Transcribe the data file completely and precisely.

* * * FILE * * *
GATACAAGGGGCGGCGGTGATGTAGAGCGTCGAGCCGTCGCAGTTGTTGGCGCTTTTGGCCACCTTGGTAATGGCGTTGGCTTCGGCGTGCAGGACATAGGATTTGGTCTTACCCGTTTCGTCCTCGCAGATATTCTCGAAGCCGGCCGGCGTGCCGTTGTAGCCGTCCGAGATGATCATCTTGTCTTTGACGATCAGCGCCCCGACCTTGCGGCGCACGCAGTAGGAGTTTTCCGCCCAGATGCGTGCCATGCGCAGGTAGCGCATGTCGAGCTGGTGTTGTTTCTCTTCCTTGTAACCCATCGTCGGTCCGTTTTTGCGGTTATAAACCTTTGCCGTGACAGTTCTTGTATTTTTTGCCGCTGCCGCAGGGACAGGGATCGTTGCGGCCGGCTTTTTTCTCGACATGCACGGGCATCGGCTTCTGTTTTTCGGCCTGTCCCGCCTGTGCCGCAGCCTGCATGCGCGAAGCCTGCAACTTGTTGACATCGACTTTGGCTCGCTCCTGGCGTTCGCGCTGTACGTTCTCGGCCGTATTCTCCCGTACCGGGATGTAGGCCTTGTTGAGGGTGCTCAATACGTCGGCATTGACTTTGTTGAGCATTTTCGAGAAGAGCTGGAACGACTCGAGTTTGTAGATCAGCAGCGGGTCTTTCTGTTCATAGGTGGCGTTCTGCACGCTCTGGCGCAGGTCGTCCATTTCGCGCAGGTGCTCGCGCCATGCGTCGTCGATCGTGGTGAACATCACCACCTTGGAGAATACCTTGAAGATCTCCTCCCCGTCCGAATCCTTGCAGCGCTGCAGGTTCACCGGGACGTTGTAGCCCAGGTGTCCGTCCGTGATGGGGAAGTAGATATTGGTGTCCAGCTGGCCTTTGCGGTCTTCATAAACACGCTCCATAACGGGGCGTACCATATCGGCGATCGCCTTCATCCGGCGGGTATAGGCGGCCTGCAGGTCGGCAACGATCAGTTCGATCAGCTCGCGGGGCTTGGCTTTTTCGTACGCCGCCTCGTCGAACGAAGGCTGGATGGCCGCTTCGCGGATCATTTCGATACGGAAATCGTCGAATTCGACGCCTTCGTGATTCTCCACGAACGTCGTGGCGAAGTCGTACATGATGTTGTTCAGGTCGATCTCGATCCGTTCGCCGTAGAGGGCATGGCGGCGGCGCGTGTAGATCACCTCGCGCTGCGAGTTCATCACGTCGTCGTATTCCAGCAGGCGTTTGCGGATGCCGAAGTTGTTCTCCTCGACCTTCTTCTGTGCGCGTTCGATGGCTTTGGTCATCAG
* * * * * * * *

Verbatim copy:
GATACAAGGGGCGGCGGTGATGTAGAGCGTCGAGCCGTCGCAGTTGTTGGCGCTTTTGGCCACCTTGGTAATGGCGTTGGCTTCGGCGTGCAGGACATAGGATTTGGTCTTACCCGTTTCGTCCTCGCAGATATTCTCGAAGCCGGCCGGCGTGCCGTTGTAGCCGTCCGAGATGATCATCTTGTCTTTGACGATCAGCGCCCCGACCTTGCGGCGCACGCAGTAGGAGTTTTCCGCCCAGATGCGTGCCATGCGCAGGTAGCGCATGTCGAGCTGGTGTTGTTTCTCTTCCTTGTAACCCATCGTCGGTCCGTTTTTGCGGTTATAAACCTTTGCCGTGACAGTTCTTGTATTTTTTGCCGCTGCCGCAGGGACAGGGATCGTTGCGGCCGGCTTTTTTCTCGACATGCACGGGCATCGGCTTCTGTTTTTCGGCCTGTCCCGCCTGTGCCGCAGCCTGCATGCGCGAAGCCTGCAACTTGTTGACATCGACTTTGGCTCGCTCCTGGCGTTCGCGCTGTACGTTCTCGGCCGTATTCTCCCGTACCGGGATGTAGGCCTTGTTGAGGGTGCTCAATACGTCGGCATTGACTTTGTTGAGCATTTTCGAGAAGAGCTGGAACGACTCGAGTTTGTAGATCAGCAGCGGGTCTTTCTGTTCATAGGTGGCGTTCTGCACGCTCTGGCGCAGGTCGTCCATTTCGCGCAGGTGCTCGCGCCATGCGTCGTCGATCGTGGTGAACATCACCACCTTGGAGAATACCTTGAAGATCTCCTCCCCGTCCGAATCCTTGCAGCGCTGCAGGTTCACCGGGACGTTGTAGCCCAGGTGTCCGTCCGTGATGGGGAAGTAGATATTGGTGTCCAGCTGGCCTTTGCGGTCTTCATAAACACGCTCCATAACGGGGCGTACCATATCGGCGATCGCCTTCATCCGGCGGGTATAGGCGGCCTGCAGGTCGGCAACGATCAGTTCGATCAGCTCGCGGGGCTTGGCTTTTTCGTACGCCGCCTCGTCGAACGAAGGCTGGATGGCCGCTTCGCGGATCATTTCGATACGGAAATCGTCGAATTCGACGCCTTCGTGATTCTCCACGAACGTCGTGGCGAAGTCGTACATGATGTTGTTCAGGTCGATCTCGATCCGTTCGCCGTAGAGGGCATGGCGGCGGCGCGTGTAGATCACCTCGCGCTGCGAGTTCATCACGTCGTCGTATTCCAGCAGGCGTTTGCGGATGCCGAAGTTGTTCTCCTCGACCTTCTTCTGTGCGCGTTCGATGGCTTTGGTCATCAG